Shaquel al Balushi that the wadi of Lasmu is great for wiling away some time, and has a unique line in free pedicures.
I can scarcely believe it but it has been three long months since I last ventured out for a Destination. Keen readers will know that I was actually away for quite a while due to a shoulder injury.
Now I’m back in business, and trust me when I say this: I couldn’t feel any better but because I’m only just getting back into the swing of things at Y, I’m taking it steady.
So, accompanying me on my trip is my old buddy Imran, who is also my designated driver for the day. Unlike the old days, however, this time we actually sit down to pinpoint a location for our trip so we don’t get lost. Have you seen the temperature and humidity levels around here? Ufff!
Our destination is Wadi Lasmu, a wadi disconnected (but not too far away) from civilisation; and one that is actually known to be wet all-year around. We here at Y have also never headed there so this would be a first for us.
So, bags set and Imran’s trusty Pajero all filled up with fuel, we head out into the unknown.
The drive is fairly straightforward: we take Route 17 highway and then take the turn towards the village of Quriyat. From there, we have to resort to using Google Maps, as there are no known markings pointing towards this wadi, and surprisingly even the remote village that surrounds it.
In any case, we proceed across the Quriyat road and get as close to the village as possible before heading off-road towards the direction we think is the safest and most vehicle-friendly.
Mind you, you will still require an SUV should you want to head here. After a few minutes of gravel driving we begin to see greenery and wildlife (goats, mostly).
Another 10 minutes of driving later, the GPS tells us that we are in the heart of the wadi. So, we disembark from our “warrior” SUV and scour the land on foot; not because the SUV cannot take more but rather because I have to start taking pictures.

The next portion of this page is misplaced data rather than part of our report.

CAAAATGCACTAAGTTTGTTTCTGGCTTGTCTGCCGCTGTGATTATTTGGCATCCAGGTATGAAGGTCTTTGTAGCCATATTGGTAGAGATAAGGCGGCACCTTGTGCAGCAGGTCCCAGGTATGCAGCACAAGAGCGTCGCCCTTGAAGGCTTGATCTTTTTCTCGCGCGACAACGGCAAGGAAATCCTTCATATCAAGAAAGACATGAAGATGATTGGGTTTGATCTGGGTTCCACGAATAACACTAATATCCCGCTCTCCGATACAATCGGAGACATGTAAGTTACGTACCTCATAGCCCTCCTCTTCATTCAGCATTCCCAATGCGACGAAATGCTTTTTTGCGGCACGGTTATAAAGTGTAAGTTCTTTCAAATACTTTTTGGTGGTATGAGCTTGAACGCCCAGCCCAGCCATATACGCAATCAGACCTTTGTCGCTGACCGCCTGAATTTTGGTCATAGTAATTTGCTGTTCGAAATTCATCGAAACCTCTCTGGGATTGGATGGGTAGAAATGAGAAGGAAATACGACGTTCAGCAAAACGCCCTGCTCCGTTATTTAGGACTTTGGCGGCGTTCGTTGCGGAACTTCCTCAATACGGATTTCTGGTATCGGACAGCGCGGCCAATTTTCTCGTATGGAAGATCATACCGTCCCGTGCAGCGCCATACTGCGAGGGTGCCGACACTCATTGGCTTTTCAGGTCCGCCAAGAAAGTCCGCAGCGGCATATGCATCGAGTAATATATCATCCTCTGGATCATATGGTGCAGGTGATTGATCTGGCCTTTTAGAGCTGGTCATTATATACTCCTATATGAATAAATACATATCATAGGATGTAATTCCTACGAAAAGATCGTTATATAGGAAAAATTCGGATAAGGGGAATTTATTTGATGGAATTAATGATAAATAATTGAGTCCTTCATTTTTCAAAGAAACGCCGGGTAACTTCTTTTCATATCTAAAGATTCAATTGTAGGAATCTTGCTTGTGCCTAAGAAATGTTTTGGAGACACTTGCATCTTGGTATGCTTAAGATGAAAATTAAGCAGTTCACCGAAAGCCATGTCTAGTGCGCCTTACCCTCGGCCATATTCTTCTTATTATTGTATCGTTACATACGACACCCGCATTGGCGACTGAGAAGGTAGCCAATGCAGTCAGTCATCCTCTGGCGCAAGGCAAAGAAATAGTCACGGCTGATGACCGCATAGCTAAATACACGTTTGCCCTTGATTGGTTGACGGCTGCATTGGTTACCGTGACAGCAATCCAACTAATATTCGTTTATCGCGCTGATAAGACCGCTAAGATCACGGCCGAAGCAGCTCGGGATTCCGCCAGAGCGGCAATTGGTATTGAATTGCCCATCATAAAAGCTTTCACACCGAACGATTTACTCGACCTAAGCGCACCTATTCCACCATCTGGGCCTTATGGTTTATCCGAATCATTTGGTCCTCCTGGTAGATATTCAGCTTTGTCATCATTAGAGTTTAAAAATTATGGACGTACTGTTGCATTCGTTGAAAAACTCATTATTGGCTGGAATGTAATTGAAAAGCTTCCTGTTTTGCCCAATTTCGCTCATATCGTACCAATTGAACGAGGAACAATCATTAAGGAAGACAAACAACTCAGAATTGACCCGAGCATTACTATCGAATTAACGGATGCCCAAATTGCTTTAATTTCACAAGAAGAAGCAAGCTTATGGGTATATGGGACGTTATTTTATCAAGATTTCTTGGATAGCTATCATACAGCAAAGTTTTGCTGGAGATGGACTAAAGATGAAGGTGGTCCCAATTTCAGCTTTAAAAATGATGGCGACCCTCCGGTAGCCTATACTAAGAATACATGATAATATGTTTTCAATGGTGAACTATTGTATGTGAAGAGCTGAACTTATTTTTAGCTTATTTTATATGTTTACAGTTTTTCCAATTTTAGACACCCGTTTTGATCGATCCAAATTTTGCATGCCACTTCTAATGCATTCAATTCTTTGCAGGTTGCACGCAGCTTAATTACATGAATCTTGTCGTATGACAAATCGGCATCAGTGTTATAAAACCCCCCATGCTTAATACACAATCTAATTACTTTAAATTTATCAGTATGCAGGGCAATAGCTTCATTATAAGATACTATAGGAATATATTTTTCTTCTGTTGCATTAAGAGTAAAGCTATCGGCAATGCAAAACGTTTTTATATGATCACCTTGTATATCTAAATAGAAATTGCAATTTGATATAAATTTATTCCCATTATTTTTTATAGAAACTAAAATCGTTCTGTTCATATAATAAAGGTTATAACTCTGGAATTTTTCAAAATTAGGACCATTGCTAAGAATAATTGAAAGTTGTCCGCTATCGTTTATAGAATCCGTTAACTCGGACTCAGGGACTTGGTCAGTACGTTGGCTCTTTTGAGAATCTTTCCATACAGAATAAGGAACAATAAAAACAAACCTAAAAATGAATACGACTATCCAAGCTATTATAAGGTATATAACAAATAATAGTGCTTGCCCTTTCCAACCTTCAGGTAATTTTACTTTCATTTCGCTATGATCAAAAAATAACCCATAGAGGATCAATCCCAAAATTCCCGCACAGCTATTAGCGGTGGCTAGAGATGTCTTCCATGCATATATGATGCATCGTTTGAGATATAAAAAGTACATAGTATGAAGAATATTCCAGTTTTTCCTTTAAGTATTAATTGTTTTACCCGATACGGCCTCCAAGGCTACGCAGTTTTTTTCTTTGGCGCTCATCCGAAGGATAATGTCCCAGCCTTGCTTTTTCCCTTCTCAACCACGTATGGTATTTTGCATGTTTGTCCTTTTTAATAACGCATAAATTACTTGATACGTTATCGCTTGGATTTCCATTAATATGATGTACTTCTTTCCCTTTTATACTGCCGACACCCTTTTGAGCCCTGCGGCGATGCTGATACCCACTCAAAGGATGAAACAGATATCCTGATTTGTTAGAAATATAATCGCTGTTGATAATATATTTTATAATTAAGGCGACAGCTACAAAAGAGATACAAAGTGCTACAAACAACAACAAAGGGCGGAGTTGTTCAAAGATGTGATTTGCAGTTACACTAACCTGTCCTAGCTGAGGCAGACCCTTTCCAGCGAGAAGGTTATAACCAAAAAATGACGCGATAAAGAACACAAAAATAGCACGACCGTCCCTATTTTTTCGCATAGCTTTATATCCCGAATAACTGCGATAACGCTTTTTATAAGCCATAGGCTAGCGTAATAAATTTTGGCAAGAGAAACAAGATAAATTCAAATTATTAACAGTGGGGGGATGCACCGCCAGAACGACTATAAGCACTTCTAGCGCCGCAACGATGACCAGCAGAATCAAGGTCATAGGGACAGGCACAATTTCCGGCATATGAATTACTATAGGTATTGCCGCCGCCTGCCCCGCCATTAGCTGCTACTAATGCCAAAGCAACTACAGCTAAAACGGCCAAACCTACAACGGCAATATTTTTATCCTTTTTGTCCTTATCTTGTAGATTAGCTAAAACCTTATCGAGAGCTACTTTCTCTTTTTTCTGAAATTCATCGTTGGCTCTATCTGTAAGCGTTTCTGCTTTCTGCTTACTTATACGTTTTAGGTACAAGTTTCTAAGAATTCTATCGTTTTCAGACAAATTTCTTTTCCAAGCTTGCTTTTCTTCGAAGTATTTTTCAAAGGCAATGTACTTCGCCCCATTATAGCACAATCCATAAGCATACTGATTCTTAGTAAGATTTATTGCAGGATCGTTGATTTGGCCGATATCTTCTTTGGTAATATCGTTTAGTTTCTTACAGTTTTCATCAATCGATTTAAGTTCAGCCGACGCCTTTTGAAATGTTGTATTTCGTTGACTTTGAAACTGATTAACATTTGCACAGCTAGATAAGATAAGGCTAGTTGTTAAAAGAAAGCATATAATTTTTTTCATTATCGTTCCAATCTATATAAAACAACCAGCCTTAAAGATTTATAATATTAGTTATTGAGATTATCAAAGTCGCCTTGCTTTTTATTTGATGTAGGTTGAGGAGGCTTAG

There’s abundant water in the wadi, and there are many different “pools” – some deep enough to bathe in – that are scattered across the terrain. The temperature is a mild 30-degrees Celsius, too although humidity is a mood-killer.
I begin shooting and getting back into the groove of work. I first snap some images of the wildlife that is around, and the beautiful wild shrubs and grass that have completely taken over the wet areas.
Obviously, these are known to disappear in the summer months in many other wadis I have been in. But because the wadi is carefully nestled between mountains, shadows are always cast on the whereabouts thus leading to better climactic conditions for wildlife.
I notice that there are two other groups who have been camping in the area too. However, I don’t intend to disrupt their day and continue without disturbing them.
Imran and I then have a dip in the wadi, which consists of crystal, clear water that has a steady and smooth rate of flow. Imran takes a nice bath while I set my camping chair in the water and simply sit there – in the middle of the wadi.
The sound of the water hitting the thin legs of the chair makes a very distinct sound, and it is very, very soothing to listen to. I sit there for minutes, enjoying this moment of tranquility. However, soon, I feel something weird and ticklish on my feet.
Looking down, I see a shoal of tiny wadi fish nibbling down on my feet. Well, I’ll tell you this: it is the cheapest pedicure I have ever had. No appointments, no annoying queues and no expense. This is the ideal trip after months of being bogged down with physiotherapy at home.
Soon, Imran joins me, too. We then sit together to chew the fat.
Imran calls the place “mesmerising”, and I concur. Funnily enough, there isn’t much banter between us this time around. It can only be because we have just resumed these excursions we take together.
I give it a couple more weeks before he and I start our usual (friendly) fights.
Oh, as for Wadi Lasmu, I would like to advise those interested in trekking there to head down on the weekend. It really is worth it. A disconnect like this is exactly what we all need. Let nature work its magic on you. And while you’re at it, try out its free pedicure, too.
How To Get There?
From Muscat, take the Route 17 and head straight to the village of Quriyat. Take the turn-off towards Wadi Daykah, and keep to the road. Use your GPS to roughly locate the destination of the village of Lasmu. Head off-road for 20 minutes, and you will reach the wadi.